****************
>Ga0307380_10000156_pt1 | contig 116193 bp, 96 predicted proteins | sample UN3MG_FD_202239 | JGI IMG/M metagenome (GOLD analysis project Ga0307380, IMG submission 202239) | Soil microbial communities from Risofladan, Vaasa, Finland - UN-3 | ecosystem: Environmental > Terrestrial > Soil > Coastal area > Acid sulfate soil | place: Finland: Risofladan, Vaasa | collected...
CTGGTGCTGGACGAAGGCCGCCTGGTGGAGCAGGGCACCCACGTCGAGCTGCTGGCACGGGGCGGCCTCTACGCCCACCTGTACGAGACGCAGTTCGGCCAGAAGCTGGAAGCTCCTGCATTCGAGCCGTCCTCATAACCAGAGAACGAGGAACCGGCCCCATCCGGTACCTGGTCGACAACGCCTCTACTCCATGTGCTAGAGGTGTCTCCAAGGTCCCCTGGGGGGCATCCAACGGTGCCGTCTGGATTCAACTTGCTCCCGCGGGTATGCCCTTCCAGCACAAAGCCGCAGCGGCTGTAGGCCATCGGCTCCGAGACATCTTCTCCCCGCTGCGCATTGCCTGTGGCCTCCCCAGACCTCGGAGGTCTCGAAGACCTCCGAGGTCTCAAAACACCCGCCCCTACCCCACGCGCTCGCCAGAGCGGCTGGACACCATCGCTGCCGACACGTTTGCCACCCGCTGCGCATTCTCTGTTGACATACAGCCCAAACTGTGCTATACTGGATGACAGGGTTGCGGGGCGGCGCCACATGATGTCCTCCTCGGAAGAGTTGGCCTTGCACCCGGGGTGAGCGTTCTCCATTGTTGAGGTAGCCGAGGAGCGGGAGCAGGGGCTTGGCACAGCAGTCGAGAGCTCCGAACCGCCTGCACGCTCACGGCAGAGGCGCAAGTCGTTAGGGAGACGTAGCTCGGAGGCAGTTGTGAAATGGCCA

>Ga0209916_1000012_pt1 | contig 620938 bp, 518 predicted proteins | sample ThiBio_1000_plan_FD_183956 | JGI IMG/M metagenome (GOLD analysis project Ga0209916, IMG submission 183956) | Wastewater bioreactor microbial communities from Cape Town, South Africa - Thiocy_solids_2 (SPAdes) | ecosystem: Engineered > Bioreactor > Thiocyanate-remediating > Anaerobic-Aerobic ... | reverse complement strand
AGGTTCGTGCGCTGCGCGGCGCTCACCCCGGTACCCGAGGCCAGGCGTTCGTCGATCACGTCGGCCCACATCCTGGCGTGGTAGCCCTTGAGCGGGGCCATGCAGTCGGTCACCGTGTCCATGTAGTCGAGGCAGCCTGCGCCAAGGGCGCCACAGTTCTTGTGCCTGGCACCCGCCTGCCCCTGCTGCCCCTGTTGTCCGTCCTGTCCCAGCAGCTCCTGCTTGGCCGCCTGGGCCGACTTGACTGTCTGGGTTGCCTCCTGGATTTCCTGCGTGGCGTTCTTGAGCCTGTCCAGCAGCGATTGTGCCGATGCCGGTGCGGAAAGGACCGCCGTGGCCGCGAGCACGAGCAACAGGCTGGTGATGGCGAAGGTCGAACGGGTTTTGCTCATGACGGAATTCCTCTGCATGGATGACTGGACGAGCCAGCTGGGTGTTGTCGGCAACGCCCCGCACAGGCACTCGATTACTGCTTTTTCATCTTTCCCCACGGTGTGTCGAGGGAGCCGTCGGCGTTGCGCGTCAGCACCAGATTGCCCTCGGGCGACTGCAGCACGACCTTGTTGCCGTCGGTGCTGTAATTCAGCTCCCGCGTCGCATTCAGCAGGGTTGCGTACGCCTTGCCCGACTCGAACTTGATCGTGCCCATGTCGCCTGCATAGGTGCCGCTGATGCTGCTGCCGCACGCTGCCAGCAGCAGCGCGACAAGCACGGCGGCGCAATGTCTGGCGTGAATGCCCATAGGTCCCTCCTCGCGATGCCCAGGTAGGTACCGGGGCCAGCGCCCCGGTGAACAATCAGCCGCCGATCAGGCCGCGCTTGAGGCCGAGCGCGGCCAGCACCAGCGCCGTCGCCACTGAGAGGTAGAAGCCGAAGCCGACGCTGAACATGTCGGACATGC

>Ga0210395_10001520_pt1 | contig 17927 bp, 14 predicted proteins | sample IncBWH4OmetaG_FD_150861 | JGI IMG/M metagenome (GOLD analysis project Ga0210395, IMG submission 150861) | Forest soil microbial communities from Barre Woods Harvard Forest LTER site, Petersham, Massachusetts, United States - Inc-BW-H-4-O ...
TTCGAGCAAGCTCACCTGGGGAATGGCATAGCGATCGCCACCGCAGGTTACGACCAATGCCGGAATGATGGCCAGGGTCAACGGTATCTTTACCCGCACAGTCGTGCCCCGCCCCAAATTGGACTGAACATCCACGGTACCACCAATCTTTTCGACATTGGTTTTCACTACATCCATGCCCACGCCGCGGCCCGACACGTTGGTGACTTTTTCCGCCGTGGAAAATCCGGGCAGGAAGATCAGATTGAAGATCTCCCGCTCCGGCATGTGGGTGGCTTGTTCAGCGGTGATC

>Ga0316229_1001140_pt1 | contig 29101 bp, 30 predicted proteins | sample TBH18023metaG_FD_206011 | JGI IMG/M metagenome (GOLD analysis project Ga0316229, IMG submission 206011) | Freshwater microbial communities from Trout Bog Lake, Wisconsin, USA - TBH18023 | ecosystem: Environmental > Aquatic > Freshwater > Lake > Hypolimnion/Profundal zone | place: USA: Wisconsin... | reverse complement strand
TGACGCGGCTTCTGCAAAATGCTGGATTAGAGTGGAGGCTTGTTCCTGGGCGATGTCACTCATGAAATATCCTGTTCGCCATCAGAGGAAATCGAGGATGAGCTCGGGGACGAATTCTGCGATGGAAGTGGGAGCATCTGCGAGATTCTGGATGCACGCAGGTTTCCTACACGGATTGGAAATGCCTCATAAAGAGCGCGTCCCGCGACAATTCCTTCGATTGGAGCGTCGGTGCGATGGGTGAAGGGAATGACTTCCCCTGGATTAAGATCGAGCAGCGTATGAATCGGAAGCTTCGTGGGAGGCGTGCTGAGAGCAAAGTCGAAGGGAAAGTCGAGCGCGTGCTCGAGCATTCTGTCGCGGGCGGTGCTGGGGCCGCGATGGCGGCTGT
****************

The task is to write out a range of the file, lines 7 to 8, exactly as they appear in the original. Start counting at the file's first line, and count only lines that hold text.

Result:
>Ga0316229_1001140_pt1 | contig 29101 bp, 30 predicted proteins | sample TBH18023metaG_FD_206011 | JGI IMG/M metagenome (GOLD analysis project Ga0316229, IMG submission 206011) | Freshwater microbial communities from Trout Bog Lake, Wisconsin, USA - TBH18023 | ecosystem: Environmental > Aquatic > Freshwater > Lake > Hypolimnion/Profundal zone | place: USA: Wisconsin... | reverse complement strand
TGACGCGGCTTCTGCAAAATGCTGGATTAGAGTGGAGGCTTGTTCCTGGGCGATGTCACTCATGAAATATCCTGTTCGCCATCAGAGGAAATCGAGGATGAGCTCGGGGACGAATTCTGCGATGGAAGTGGGAGCATCTGCGAGATTCTGGATGCACGCAGGTTTCCTACACGGATTGGAAATGCCTCATAAAGAGCGCGTCCCGCGACAATTCCTTCGATTGGAGCGTCGGTGCGATGGGTGAAGGGAATGACTTCCCCTGGATTAAGATCGAGCAGCGTATGAATCGGAAGCTTCGTGGGAGGCGTGCTGAGAGCAAAGTCGAAGGGAAAGTCGAGCGCGTGCTCGAGCATTCTGTCGCGGGCGGTGCTGGGGCCGCGATGGCGGCTGT